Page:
• Katie Rae Heriot

Army / Flying Corps
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  • 1914–1915 Star
  • Mentioned in Despatches (MID)
  • British War Medal
  • Victory Medal
Stories and comments
    • HERIOT, Katie Rae – Staff Nurse, QAIMNSR, (MID Jan 1916)
    • Posted by FrevFord, Monday, 5 November 2018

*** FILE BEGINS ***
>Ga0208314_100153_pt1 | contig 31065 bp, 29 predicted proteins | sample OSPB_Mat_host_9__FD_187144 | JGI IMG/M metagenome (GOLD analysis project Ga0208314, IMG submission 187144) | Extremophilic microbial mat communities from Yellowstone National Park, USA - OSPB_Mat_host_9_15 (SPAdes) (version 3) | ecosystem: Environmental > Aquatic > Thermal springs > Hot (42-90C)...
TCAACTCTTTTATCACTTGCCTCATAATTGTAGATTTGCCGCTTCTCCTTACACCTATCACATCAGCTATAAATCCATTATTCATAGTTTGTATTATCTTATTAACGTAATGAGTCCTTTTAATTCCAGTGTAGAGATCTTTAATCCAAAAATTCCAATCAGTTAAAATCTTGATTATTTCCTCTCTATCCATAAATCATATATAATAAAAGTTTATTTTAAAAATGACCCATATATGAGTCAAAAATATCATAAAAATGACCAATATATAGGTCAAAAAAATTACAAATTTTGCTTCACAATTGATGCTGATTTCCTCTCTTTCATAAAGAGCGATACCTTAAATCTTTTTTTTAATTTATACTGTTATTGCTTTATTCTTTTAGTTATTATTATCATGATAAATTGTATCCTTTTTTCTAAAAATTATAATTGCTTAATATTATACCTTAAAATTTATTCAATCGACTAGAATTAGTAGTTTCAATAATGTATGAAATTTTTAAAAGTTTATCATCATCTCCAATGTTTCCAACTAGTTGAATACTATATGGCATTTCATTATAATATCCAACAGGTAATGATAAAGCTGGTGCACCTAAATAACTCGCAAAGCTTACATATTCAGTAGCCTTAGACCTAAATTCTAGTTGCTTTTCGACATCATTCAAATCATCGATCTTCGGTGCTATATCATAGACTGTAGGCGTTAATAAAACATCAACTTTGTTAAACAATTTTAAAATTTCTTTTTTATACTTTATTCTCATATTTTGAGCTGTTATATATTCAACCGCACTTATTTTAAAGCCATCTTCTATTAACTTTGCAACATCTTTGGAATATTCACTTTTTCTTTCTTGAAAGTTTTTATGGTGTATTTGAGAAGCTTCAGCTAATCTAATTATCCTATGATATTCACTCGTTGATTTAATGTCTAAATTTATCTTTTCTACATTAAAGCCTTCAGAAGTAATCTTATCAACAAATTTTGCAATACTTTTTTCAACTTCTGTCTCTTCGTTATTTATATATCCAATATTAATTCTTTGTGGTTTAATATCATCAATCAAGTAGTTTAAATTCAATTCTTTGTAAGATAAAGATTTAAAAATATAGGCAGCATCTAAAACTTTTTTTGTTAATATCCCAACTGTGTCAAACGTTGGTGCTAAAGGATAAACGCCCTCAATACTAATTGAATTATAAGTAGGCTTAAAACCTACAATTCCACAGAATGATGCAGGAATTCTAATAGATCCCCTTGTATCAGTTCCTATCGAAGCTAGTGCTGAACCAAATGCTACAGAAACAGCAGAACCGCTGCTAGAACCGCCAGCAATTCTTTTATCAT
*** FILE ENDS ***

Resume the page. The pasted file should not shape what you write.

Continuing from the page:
Katie was born in August 1883 at Williamstown, Vic – the second daughter of Andrew Simpson HERIOT and Catherine Isabella RAE, who married in Emerald Hill, Vic on the 3/10/1877 Residents of “Inverugie”, 59 Verdon St, Williamstown (1880s, 1930s) Andrew, a retired Ship Chandler, and past Mayor of Williamstown, President of the Williamstown Hospital, amongst other prominent roles in the community, died at his home Inverugie on the 5/10/1934, aged 82. Catherine died on the 23/3/1944 at Katie’s residence in Prahran, 2 months before her 90th birthday. Siblings (all born Williamstown: Eva Matilda b.1878 – marr (Rev) Alva L CLOYD 1/1/1910 Manila – d.16/3/1950; Andrew Simpson b.28/6/1880; Aubrey Martin 19/9/1885 – Engineer; Grace Jessie Buchan b.1887 – d.1947; *Francis William b.21/8/1890 – Mariner – marr Elsie May RICKWOOD 17/8/1916 SA – WW1: Lieut, RANR (HMAS Encounter) – WW2: Commander – d.14/9/1963; Rae b.1892 – Engineer – d.26/7/1965 Passed her Elementary Certificate on the Pianoforte in 1903 Member of the Williamstown Ladies’ Swimming Club (1903, 1905) Trained in nursing at the Homeopathic Hospital, Melbourne and the Women’s Hospital, Melbourne, passing her final exam for the Royal Victorian Trained Nurses Association in June 1911 Later on she held the post of acting matron at the Sydney Homoeopathic Hospital, followed by a position at the Fremantle Hospital, WA. Accepted as a member of the Royal British Nurses Association in Sept 1914 WW1 Service: Following a request from the Imperial Government, Katie was one of the nurses selected by the Department of Defence to join Queen Alexandra’s Imperial Military Nursing Service Reserve. She returned to Melbourne from WA, where she embarked on the R.M.S. Orontes on the 14/4/1915. Having reached the English Channel, there was great anxiety on board when three German submarines were reported to be in the vicinity. That night they remained fully dressed with their lifebelts on hand, and fortunately disembarked safely on the 22/5/1915. She was posted to France on the 7/6/1915, arrriving at the 7th General Hospital on the 9/6/1915 Transferred to the Lahore (Isolation) British General Hospital, Calais on the 23/10/1915 Admitted to hospital with Influenza on the 6/2/1916 and then granted 3 weeks sick leave in England from the 29/2/1916 Posted to the 2nd Stationary Hospital in March 1916, then the 12th Casualty Clearing Station on the 9/4/1916, followed by the 13th General Hospital 10/11/1916 As she did not cope well with the cold in the north of France, she was then sent south to the Marseilles Stationary Hospital from the 28/11/1916 to the 16/11/1917, where she was in charge of the Theatre and Surgical Ward up until at least the 4/8/1917. During this time she was considered hard working and good tempered, bright, interested and kind; she also spent a week in hospital from the 2/2 to the 9/2/1917 and had 14 days Leave from the 3/10 to the 21/10/1917. Posted to the 5th Casualty Clearing Station 20/11/1917, and five days later on the 25th was admitted to the 8th General Hospital with a Debility. She was then transferred to the Convalescent Home at Etretat on the 29/11/1917 Joined the 8th General Hospital, Rouen, for duty on the 9/12/1917 and in March 1918 was employed in a special medical ward, where her work was noted as quite satisfactory, and she was described as a capable and reliable nurse, with a quiet manner who was kind to her patients. Resigned on completion of her contract 8/6/1918 in order to marry, and returned to England on the 9th Back in England whilst staying in the country, she had a bicycling accident on the 18th of June which rendered her unconscious; but didn’t see a Doctor until her return to London about 10 days later. When her transportation home was organised, she claimed she wasn’t fit to travel due to headaches and insomnia as a result of the accident. A Medical Board on the 2/8/1918 found that she was fit to travel and it was explained to her that if she didn’t agree to travel as soon as a passage was arranged, that she wouldn’t receive any pay or allowances until her date of embarkation, and if she refused to travel within six months she would forfeit her right to a return passage. While waiting to be repatriated, she spent a couple of weeks at the rest home for Australian nurses at St Albans in Hertfordshire, which was the home of the McIlwraiths of shipping fame. She eventually returned to Australia on the Runic, embarking on the 23/9/1918, and arriving in the Fremantle Harbour just as the Armistice was signed, where unfortunately they were left floating in quarantine due to the influenza outbreak Finally back home in Melbourne she was employed at the 5th Australian General Hospital, St Kilda Rd, and later at 16th AGH, MacLeod until late 1919 Married Walter Le Brun on the 21st of January 1920 at Scots Church, Collins St, Melbourne [Walter was born on the 23/10/1887 Hull, Yorkshire, England – the son of George John and Selina (nee Jones) – in 1911 he was registered with the NSW Register of Seamen as a First Mate; in 1913 as a Master – WW1: Merchant Seaman] The couple travelled to the UK in 1923 on the Hobsons’ Bay, arriving London 24/6/1923 – their address in England to be 48 Redbourne St, Hull Walter returned to Australia on the Esperance Bay, departing London on the 28/8/1923 1922, 1924 Electoral Rolls: 50 Verdon St, Williamstown – (Walter listed as master mariner) 1930, 1932 the couple were living in Hong Kong where Walter was engaged in the shipping trade 1938: Katie was evacuated from Shanghai via Hong Kong just prior to it being bombed by the Japanese 1944: 210 Punt Rd, Prahran 1954, 1972 ERs: 210 Punt Rd, Prahran Walter died in 1976, aged 88, and was cremated at Springvale on the 7/5/1976 and his ashes scattered Katie died on the 10th of November 1977 at East Brighton and was cremated at Springvale on the 15/11/1977 and her ashes scattered From her application for Repat in 1959: “I embarked on the ‘Orontes’ during March 1915, at Port Melbourne, with a number of other nurses for war service oversea. We disembarked at Tilbury, England, and later taken over by the War Office for service with the QAIMSR. I served in England and France for about 3½ years. I am unable to produce my certificate of war service. I returned to Port Melbourne on H.T. ‘Runic’ during October 1918, and later I was employed as a Staff Nurse at 5th AGH, St Kilda Road, Melbourne, and at 16th AGH MacLeod. I left 16th A.G.H. during late 1919.”] “Payment of War Gratuity was made to nurses who were selected in Australia and sent abroad in 1915 by the Department of Defence, at the request of the Imperial Government, to join the QAIMNSR.” Williamstown Chronicle (Vic), Sat 7 Mar 1896 (p.3): AQUATIC CARNIVAL The Williamstown baths presented a gay scene on Saturday afternoon, when the first carnival of the season was brought to a successful issue. The attendance must have exceeded 500 persons, ………… The Girls’ Race was most attractive, and with one exception the nine competitors were pupils of Mrs Strieff. Katie Heriot won from scratch with Ada Holmes second, and Ethel Burnett third. ………….. Punch (Melb, Vic), Thur 23 Feb 1905 (p.26): WILLIAMSTOWN LADIES’ SWIMMING MATCHES The Williamstown Ladies’ Swimming Club on Saturday last held their annual carnival. ………… The costumes and comicalities, the prize for which Mrs Swan donated, caused much merriment. Miss Lily Mitchell, as Mesphistopheles, in a tight fitting spies dress, with a well curled tail, and Miss Katie Heriot as an aboriginal, with her picaninny slung on her back, took first prizes, and ran dead heat in the race that followed. ……………………. Williamstown Advertiser (Vic), Sat 27 Mar 1915 (p.3): NOTES OF THE WEEK Miss Kate Heriot, daughter of the Mayor, left Perth for Williamstown on Wednesday and is expected to arrive here on Tuesday. Sister Heriot has volunteered as a nurse for the war and will leave with the medical officers by mail steamer. The Argus (Melb, Vic), Tue 30 Mar 1915 (p.6): Miss Katie Rae Heriot, daughter of the mayor of Williamstown (Councillor Heriot), has volunteered as a nurse for the war, and leaves by the RMS Malwa on Tuesday, April 6. Williamstown Advertiser (Vic), Sat 17 Apr 1915 (p.3): NOTES OF THE WEEK A few mothers of sons, who are now serving with the A.I.F. Forces, presented Miss K Heriot with the small gift of a gold locket and chain for two miniatures, on the occasion of her departure as an army nurse for Europe. The Herald (Melb, Vic), Tue 4 Jan 1916 (p.5): NURSES WIN HONOR FIRING LINE FACED [Photo] ……………………………………….. When bound for England she had a most exciting time on the Orontes. It was that eventful trip when the Orontes had to steer clear of a submarine which had manifested a warm interest in British ocean liners. For days and nights the passengers did not discard their lifebelts. ……………………. https://trove.nla.gov.au/newspaper/article/242402940 Williamstown Chronicle (Vic), Sat 8 Jan 1916 (p.2): Honor to Local Nurse MISS K.R. HERIOT MENTIONED Miss Kate Rose [sic] Heriot has been recommended by Field Marshal French for distinguished service. She is the daughter of Mr A.S. Heriot, of Nelson-place (ex Mayor). Prior to going to the front, Miss Heriot was a trainee at the Homoeopathic Hospital. She trained, too, at the Women’s Hospital. Later on she held the post of acting matron at the Sydney Homoeopathic Hospital. Then she went to West Australia. Here she became associated with the Fremantle Hospital. Her brother, Lieutenant F.W. Heriot, is with the Australian Navy. Miss Heriot, when her relatives last heard of her, had joined a special nursing unit at Lahore Hospital, Calais. It is known that last October she was in close proximity to the firing line, and was one of the British nurses working within this danger zone. When she left for France she was a member of the Queen Alexandra Imperial Nursing Reserve. The Sydney Morning Herald (NSW), Wed 12 Jan 1916 (p.5): MISS K.R. HERIOT The news that Miss K.R. Heriot had been recommended by Field-Marshal Viscount French for distinguished service did not come altogether as a surprise to her relatives. For some time past her father, Mr A.S. Heriot (formerly Mayor of Williamstown), had known that his daughter had been selected for special army service. In October she was in the midst of the fray, working with a special army corps, close to the firing line in France. She was among the first Britiish nurses to undertake this dangerous duty. Miss Heriot was a trainee of the Homoepathic Hospital, Melbourne. She also acted for a time at the Homeopathic Hospital, Sydney. Some years ago Miss Heriot took a keen interest in aquatic sports, and was in the front rank of successful competitors at the swimming matches organised by various women’s clubs. Miss M.A. Raye, another Australian to win distinction, was at one time attached to the staff of St Ives Private Hospital here. Miss Margaret Cumming, whose name also appears in the honour list, was trained at Melbourne Hospital. Miss A Gabriell and Miss Nan Reay (daughter of Lieutenant-Colonel W.T. Reay) are in the honour list, and both trained here. The majority of nurses figuring on the honour list are members of the R.V.T.N.A. Williamstown Advertiser (Vic), Sat 4 Mar 1916 (p.2): The “British Australasian,” published in London, has a paragraph stating that “Sisters K. Heriot and O’Shea of the Australian Nursing Squad and the Queen Alexandra Imperial Service Reserve in France are at present in Scotland on furlough. Sister Heriot was recently mentioned in despatches by Sir John French.” Williamstown Advertiser (Vic), Sat 13 May 1916 (p.3): NOTES OF THE WEEK The friends of Sister K.R. Heriot will be pleased to learn that she is back again in France on active service. Nurse Heriot has been a patient in a hospital in France for about a month and was in London on sick leave for about the same period. Footscray Chronicle (Vic), Sat 16 Sept 1916 (p.2): Private G.J. Fenwick, a relative of Private “Jimmy” Mathews, the Australian cricketer, is reported wounded. The latter had also been a hospital inmate. There he met Nurse Heriot, daughter of ex-Cr. Heriot, who would not allow him to go without a parting gift of cigarettes. The Daily News (Perth, WA), Fri 29 Dec 1916 (p.3): Mainly About People Sister Katie Heriot, who is now attached to the 12th C.C.S. France, was in London on leave during last month. Kyneton Guardian (Vic), Sat 21 Apr 1917 (p.2): MOSTLY ABOUT PEOPLE Nurse Heriot and Chaplain General J.L. Rentoul The following incident is too good to drop into the limbo of oblivion, writes the Williamstown “Chronicle” of April 7. It appears that when the Rev. Dr. Rentoul, as Chaplain-General of the Presbyterian Church, was visiting the Anzacs in the trenches on the Somme, he was attacked by bronchitis and was promptly ordered to the rear for hospital treatment, where, on his admission, Nurse Katie Heriot was told off to attend him. The routine having been satisfactorily performed, the following dialogue ensued: – Dr Rentoul: “I am an Australian.” Nurse Heriot: “So am I.” Dr. R. (with astonishment): “I came from Melbourne.” Nurse: “So did I.” Dr. R: “Well, well, that is remarkable. What is your name, please?” Nurse: “My name is Heriot.” Dr. R: “Heriot, Heriot; say, please, are you related to the Rev. Fred. Heriot, that we have sent to work up the Northern Territory?” Nurse: “Yes, Fred. Heriot, I am proud to say, is my cousin.” Dr R: “Well, now, that is more remarkable still, and to think that we should meet here, and in such circumstances, proves the world to be a small place after all. “ Nurse Heriot is a daughter of Mr A.S. Heriot. Under her fostering and skilful care the renowned D.D. was soon made fit, fulfilled his mission, is back with us devoting himself to the work he is so well qualified to perform; and Nurse Heriot in the hospitals of France is still a ministering angel to the sick and wounded who have helped to “win the war.” Nurse Heriot is a niece of Mr and Mrs Heriot, of Kyneton railway station, and Rev. Fred Heriot is their son. Nurse Heriot was mentioned in despatches, our readers will remember. Table Talk (Melb, Vic), Thur 18 Jul 1918 (p.27): LADIES’ LETTER [Photo] Sister K.R. Heriot, who was one of the first Australian nurses to win a decoration, in a letter to her father, Mr A.S. Heriot, of Williamstown, gives a little glimpse of France and its people which is so appropriate during this French appeal week that I cannot resist quoting it. It was written on May 23, when fighting was so heavy over there. Sister Heriot, who has been on active service for the last three years, writes: “The weather is very warm now; the nights and mornings are just lovely. When I waken early enough in the mornings I hear the cuckoo and various other birds in the trees. They are plucky to sing in this troubled country. I sometimes think lots of the birds are like the peasants – refugees. It is a common sight to see families coming along the road, all their worldly goods stacked in some sort of a cart or dray; probably their homes have been blown to bits and they have escaped with their lives. There are thousands of them in this area, and they never know the day or hour they will have to fly from here. It is very pathetic. The French and Flemish people really deserve a lot of sympathy and help. The most awful fighting is and has been on their beloved country.” Sister Heriot, although Australian born – her native place being the picturesque old-world suburb of Williamstown, where her parents still reside – is serving with the Q.A.I.M.N.S.R., which mysterious set of initials mean Queen Alexandra’s Imperial Military Nursing Service Reserve. Trained at the Homoeopathic Hospital, Miss Heriot gained a fine reputation as a nurse, and was holding a good position in Western Australia when a cablegram was received there in 1915 from the Imperial authorities asking for ten special nurses. Sister Heriot was one who volunteered then, and won her distinction in 1915, her name being published among the New Year list of honors, when her father was Mayor of Williamstown. In this same letter she mentions our first V.C., saying: “We have Captain Jacka, V.C., M.C., M.M. who has been wounded three times. He has a dose of gas this time – not very bad. He is a very unassuming young man, and we are very proud of him; he must be thoroughly fearless.” Sister Heriot has two brothers at the front in the A.I.F. Williamstown Advertiser (Vic), Sat 12 Oct 1918 (p.3): Notes of the Week It will be interesting for the friends of Sister K.S. Heriot to learn that a letter dated August 15th from London to her parents states: – “I am going into the country on Saturday to stay for a couple of weeks at a place called St Albans, Hertfordshire, the home of the McIlwraiths, of shipping fame. They have given their place as a rest home for Australian Sisters.” Sister Heriot, who was mentioned by Sir John French, with others, for gallantry of service in 1915, will be returning to Australia the first opportunity the Admiralty can arrange. Williamstown Advertiser (Vic), Sat 7 Dec 1918 (p.2): A welcome home to Nurse Heriot on her return from the front has been arranged for this afternoon (Saturday) at Red Cross hall at 3 p.m. by Red Cross Society, when all workers and friends are invited to be present. Williamstown Chronicle (Vic), Sat 7 Dec 1918 (p.3): RETURNING ANZACS WARMLY WELCOMED HOME The city welcome at the Sturt street depot over, last Monday morning the Williamstown section of returnees was picked up at that point by local motor car owners (Captains Strickland and Rattey, Crs. Pincott and Whitwam, Messrs. D. Gray, W. Dalton, F.S. Young and A. Prideaux). The local campaigners included: Nurse Kate Heriot, ………………………………. The local cars journeyed across Queen’s Bridge, along the Short road to the Council ferry, which was profusely bedecked with flags. At intervals along the route, main points showed stretches of bunting across the streets. All through the morning the weather had been blustering, raising the dust. Although perhaps the novelty of an Anzac welcoming had worn off somewhat, nevertheless it was evident by the almost continuous huzzas along the main Newport artery that the townsfolk retained the patriotic sentiment, for wherever the crowd at the corner did congregate the pent-up enthusiasm showed itself equally keen. The same route was gone over as on the previous occasion. Altogether eleven cars had made up the procession. The children of St Mary’s R.C. school were marching towards the new municipal chambers, in charge of Warrant Officer Dorgan, just as the clouds began to open in earnest. But by the time they had taken shelter beneath friendly walls the sleet was coming down in torrents. Many people about were asking why it was that the doors of the new Council Chambers could not be thrown open, or the Theatre? ……………………………. As the cars drew up in file, Conductor A. Fowler, from the impromptu platform, held a tight grip on his umbrella with one hand while he wielded his baton with the other, and led the opening stanzas of “God save the King.” Amid the descending rain the Mayoress stepped forward and presented Nurse Heriot with a beautiful posey of very choice flowers. With the elements decidedly in opposition the Mayor wisely resolved to refrain from any speechmaking, beyond the formal welcome to the returnees, who were shortly after driven off to their respective homes. …………………………. https://trove.nla.gov.au/newspaper/article/69681967 Footscray Chronicle (Vic), Sat 14 Dec 1918 (p.2): “AT HOME” TO SISTER K. HERIOT An “At Home” was given by the workers of the local Red Cross Society last Saturday afternoon at the Red Cross hall to welcome Sister Heriot on her return from the front after over three and a half years’ active service. The hall, which was tastefully decorated with flags of the Allies and pot plants, was crowded with friends eager to meet and congratulate her on her splendid work. The sister was received by the Mayor (Cr Dennis) who welcomed and congratulated her on her safe return to her native town. Mr James Hall (vice-president of the Society) also spoke at length on the noble work that Sister Heriot had performed. Mr Voight (chairman of the society), on behalf of Red Cross workers, presented the sister with a handsome jewel case as a memento of the occasion. Captain Strickland also spoke on Red Cross work, and Mr A.S. Heriot, feelingly replied on behalf of his daughter. Miss Ada Browne had charge of the musical portion of the programme, and a number of enjoyable items were rendered by the Misses Dorgan and Phillips and Messrs Davey and Sullivan, assisted by Miss Linton’s mandoline party, and a recitation by Miss Elsie Kilgour, “The Red Cross Bloke,” who also gave by special request “When are you going away?” Afternoon tea was then served by the ladies, and the visitors given an opportunity of meeting Sister Heriot and chatting with her on her wonderful experiences. The Herald (Melb, Vic), Sat 1 Feb 1919 (p.1): PERSONAL Nurse Kate Heriot, of Williamstown, who recently returned from the front after three years’ active service, has taken up duty at the Base Hospital. The Argus (Melb, Vic), Sat 28 Feb 1920 (p.13): MARRIAGES LE BRUN – HERIOT – On the 21st January, at Scots Church, Collins street, by the Rev. Dr. Marshall, assisted by the Rev. A.L. Cloyd, B.A., B.D. (brother-in-law of the bride), Walter, second son of G.J. Le Brun and the late Mrs Le Brun, of Hull, Yorkshire, to Katie Rae, second daughter of Mr and Mrs A.W. Heriot, of Williamstown. Williamstown Chronicle (Vic), Sat 19 Feb 1921 (p.2): Miss Kate R. Heriot, of Verdon-street, was this week the recipient from the Secretary of State for War of a certificate issued by Field Marshal Sir John French, dated November 30, 1915, “for excellent and distinguished services in the field.” A portion of the lettering read: “I have had command from the King to record His Majesty’s high appreciation of services rendered.” Naturally, our gallant townswoman is pardonably proud of this mark of Royal favour. From 194 to 1918 she was a member of the nursing staff of Queen Alexandra’s Imperial Military Hospital. Williamstown Chronicle (Vic), Sat 12 Jul 1930 (p.3): PERSONAL Mrs Le Brun (daughter of Mr and Mrs A.S. Heriot, Verdon street), left for Hong Kong on Thursday, where her husband Captain Le Brun, is engaged in the shipping trade. Williamstown Chronicle (Vic), Sat 23 Jan 1932 (p.3): CONCENTRATES It may be of interest to Sister Heriot’s friends to learn that she is now Mrs Walter Le Brun, and that she and her husband are living in Hong Kong, and both are well. The Argus (Melb, Vic), Tue 8 Feb 1938 (p.6): REFUGEES FROM SHANGHAI Tell of Horrors of Bombed City Refugees from the bombing of Shanghai – a man, two women, and two children – reached Melbourne yesterday in the liner Neptuna from Hong Kong. They were Mr and Mrs L.A. Falkner, their children Jacqueling and Roger, and Mrs W. Le Brun. Mrs Le Brun was evacuated from Shanghai half an hour before terrific havoc was done by the Japanese bombs. She travelled in a ship to Hong Kong with 1,400 women and children. …………………………………….. https://trove.nla.gov.au/newspaper/article/11146807